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Kids and their parents are abandoning traditional door-to-door trick-or-treating for alternative Halloween events.
The big picture: Local news outlets report that residents are seeing dwindling numbers of trick-or-treaters than once turned out. Centralized events are favored, and families have turned away from accompanying small coveys of Batmen, princesses, Darth Vaders and pirates of all ages as they roam the streets in search of sweet treats.
- The Pontiac Daily Leader in 2017 noted that residents reported declining trick-or-treaters, parents saw fewer children participating, and many households left their porch lights off to discourage visitors.
- The Arizona Republic reported that for some citizens, 10 trick-or-treaters could be an overestimate.
- Moreover, many cities have begun to set "official" hours that parents and children can trick or treat. Some cities have also set age limits to the pre-teen years for trick-or-treating.
Between the lines: Technology has helped parents find increasingly popular alternatives to traditional door-to-door trick-or-treating, including events like "trunk-or-treats" or community Halloween celebrations.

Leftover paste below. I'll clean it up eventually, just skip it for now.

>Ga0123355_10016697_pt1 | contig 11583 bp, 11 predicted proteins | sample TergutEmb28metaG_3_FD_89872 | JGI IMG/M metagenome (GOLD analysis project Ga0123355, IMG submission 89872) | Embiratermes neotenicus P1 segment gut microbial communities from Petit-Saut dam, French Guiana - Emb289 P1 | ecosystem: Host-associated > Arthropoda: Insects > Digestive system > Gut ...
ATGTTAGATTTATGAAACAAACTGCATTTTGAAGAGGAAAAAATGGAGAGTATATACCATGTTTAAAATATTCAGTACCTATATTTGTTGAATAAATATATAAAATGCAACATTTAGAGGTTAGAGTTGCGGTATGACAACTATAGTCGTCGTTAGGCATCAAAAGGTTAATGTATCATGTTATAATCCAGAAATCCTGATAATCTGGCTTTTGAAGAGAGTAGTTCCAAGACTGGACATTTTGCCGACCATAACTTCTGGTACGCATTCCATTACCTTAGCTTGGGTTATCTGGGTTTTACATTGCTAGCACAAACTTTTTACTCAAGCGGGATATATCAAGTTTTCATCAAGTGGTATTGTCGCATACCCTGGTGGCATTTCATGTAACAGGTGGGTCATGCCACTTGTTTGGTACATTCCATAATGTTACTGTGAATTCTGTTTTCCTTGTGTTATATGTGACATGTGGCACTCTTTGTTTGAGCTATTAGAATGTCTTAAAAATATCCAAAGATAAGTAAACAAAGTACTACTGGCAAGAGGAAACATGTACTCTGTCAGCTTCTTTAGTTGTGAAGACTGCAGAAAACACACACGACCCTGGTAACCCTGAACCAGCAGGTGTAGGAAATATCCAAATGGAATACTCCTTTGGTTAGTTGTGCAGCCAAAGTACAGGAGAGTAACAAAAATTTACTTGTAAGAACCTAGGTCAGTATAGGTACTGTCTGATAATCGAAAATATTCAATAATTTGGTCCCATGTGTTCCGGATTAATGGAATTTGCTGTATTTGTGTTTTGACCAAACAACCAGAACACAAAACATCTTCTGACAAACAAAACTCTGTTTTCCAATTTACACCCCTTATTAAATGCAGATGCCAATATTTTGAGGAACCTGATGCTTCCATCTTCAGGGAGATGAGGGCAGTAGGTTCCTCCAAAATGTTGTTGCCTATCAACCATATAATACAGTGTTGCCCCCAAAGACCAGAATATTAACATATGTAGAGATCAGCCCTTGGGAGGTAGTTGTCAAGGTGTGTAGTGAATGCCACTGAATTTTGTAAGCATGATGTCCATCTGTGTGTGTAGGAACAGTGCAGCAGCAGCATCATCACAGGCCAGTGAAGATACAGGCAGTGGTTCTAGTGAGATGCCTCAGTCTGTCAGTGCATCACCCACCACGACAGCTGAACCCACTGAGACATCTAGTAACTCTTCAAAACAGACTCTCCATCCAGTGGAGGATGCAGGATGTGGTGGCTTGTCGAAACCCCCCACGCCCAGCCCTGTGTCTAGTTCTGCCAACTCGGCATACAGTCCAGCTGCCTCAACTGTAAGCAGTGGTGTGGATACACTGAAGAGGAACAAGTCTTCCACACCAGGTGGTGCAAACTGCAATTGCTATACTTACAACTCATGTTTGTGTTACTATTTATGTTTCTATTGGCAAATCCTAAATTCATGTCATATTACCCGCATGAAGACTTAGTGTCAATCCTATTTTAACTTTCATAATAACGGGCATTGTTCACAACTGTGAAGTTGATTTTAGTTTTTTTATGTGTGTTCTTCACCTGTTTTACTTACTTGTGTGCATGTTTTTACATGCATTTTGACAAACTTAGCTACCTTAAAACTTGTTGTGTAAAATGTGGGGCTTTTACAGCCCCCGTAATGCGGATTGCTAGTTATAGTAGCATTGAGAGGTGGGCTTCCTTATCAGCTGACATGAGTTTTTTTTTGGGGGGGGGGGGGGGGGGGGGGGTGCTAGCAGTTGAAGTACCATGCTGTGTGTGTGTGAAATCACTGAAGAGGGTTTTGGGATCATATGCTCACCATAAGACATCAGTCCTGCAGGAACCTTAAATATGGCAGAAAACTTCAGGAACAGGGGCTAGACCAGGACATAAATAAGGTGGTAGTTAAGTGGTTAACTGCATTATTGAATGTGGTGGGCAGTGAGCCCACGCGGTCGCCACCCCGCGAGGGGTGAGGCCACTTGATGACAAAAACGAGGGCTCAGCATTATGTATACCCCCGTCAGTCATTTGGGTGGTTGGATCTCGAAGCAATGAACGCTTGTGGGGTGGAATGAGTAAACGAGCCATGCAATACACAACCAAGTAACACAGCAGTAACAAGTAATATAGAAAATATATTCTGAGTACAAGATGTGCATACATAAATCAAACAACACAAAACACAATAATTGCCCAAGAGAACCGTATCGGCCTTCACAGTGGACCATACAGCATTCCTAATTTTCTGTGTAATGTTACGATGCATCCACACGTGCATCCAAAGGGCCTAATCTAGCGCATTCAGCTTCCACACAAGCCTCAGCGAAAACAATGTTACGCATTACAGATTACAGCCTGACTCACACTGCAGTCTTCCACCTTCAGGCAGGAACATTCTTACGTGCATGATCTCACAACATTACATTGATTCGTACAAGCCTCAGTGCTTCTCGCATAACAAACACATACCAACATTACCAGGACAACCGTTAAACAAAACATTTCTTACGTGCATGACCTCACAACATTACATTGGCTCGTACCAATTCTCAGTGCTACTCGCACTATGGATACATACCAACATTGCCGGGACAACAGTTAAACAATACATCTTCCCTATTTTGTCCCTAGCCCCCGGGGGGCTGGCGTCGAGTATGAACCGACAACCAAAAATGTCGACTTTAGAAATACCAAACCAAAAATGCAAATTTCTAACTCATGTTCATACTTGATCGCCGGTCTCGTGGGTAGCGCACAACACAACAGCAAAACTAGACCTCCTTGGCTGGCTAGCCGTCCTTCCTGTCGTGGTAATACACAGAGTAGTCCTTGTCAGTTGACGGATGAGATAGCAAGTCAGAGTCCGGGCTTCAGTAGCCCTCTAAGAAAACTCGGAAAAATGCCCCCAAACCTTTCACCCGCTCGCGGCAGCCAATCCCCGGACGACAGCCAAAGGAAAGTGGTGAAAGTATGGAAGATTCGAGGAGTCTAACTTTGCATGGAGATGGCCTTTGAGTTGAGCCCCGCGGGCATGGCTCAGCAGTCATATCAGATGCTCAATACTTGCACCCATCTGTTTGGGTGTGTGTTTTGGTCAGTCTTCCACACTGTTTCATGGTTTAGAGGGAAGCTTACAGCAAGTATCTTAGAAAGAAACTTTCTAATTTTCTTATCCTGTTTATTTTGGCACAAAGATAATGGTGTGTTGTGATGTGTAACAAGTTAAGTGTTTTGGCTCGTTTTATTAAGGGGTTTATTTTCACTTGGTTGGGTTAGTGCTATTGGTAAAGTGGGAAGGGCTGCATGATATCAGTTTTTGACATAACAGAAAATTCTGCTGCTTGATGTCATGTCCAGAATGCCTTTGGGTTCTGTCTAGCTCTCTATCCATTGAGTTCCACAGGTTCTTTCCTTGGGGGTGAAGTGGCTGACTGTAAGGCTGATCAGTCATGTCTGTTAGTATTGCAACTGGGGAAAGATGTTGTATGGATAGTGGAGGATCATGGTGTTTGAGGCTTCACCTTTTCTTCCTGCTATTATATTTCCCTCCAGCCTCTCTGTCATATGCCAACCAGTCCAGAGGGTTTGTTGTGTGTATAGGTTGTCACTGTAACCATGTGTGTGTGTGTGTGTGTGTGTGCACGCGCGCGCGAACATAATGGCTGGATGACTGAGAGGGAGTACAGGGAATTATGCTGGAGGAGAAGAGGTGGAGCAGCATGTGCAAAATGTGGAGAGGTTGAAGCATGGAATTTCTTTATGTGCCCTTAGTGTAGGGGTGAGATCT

- These kinds of events work well in rural communities, where going door to door often taxes both kids and parents.
- Moreover, less connectivity between suburban neighbors eases the social pressure to make an appearance in community affairs.
- A wide array of events, rather than staking the holiday on one night alone, which can often fall during the middle of the week, affords some flexibility for stretched-thin parents.
Our thought bubble: "Compared to previous generations, today's parents tend to be less comfortable letting their kids roam unsupervised after dark, instead preferring community or school gatherings in more controlled settings," Axios' cities correspondent Kim Hart notes.
Yes, but: In many towns, a few neighborhoods known for being safe and festive attract trick-or-treaters from surrounding areas. That can leave some parts of town devoid of costumed kids.